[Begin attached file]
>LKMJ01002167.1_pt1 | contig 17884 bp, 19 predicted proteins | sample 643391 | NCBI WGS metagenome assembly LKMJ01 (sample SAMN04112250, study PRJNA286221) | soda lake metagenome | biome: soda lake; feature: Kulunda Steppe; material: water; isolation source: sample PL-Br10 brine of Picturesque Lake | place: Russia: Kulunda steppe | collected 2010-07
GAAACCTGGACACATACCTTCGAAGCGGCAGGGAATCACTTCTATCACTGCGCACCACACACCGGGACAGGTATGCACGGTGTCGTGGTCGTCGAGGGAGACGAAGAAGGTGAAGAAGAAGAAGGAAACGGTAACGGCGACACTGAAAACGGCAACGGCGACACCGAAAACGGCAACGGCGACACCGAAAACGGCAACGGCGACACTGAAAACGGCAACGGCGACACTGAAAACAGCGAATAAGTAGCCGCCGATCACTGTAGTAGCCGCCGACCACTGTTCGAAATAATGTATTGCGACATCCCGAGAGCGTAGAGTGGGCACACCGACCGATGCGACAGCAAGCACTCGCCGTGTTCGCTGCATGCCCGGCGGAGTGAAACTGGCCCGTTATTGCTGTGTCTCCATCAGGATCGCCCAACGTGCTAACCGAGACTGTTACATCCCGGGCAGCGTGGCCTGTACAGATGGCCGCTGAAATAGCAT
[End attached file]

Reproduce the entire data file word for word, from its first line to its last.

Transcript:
>LKMJ01002167.1_pt1 | contig 17884 bp, 19 predicted proteins | sample 643391 | NCBI WGS metagenome assembly LKMJ01 (sample SAMN04112250, study PRJNA286221) | soda lake metagenome | biome: soda lake; feature: Kulunda Steppe; material: water; isolation source: sample PL-Br10 brine of Picturesque Lake | place: Russia: Kulunda steppe | collected 2010-07
GAAACCTGGACACATACCTTCGAAGCGGCAGGGAATCACTTCTATCACTGCGCACCACACACCGGGACAGGTATGCACGGTGTCGTGGTCGTCGAGGGAGACGAAGAAGGTGAAGAAGAAGAAGGAAACGGTAACGGCGACACTGAAAACGGCAACGGCGACACCGAAAACGGCAACGGCGACACCGAAAACGGCAACGGCGACACTGAAAACGGCAACGGCGACACTGAAAACAGCGAATAAGTAGCCGCCGATCACTGTAGTAGCCGCCGACCACTGTTCGAAATAATGTATTGCGACATCCCGAGAGCGTAGAGTGGGCACACCGACCGATGCGACAGCAAGCACTCGCCGTGTTCGCTGCATGCCCGGCGGAGTGAAACTGGCCCGTTATTGCTGTGTCTCCATCAGGATCGCCCAACGTGCTAACCGAGACTGTTACATCCCGGGCAGCGTGGCCTGTACAGATGGCCGCTGAAATAGCAT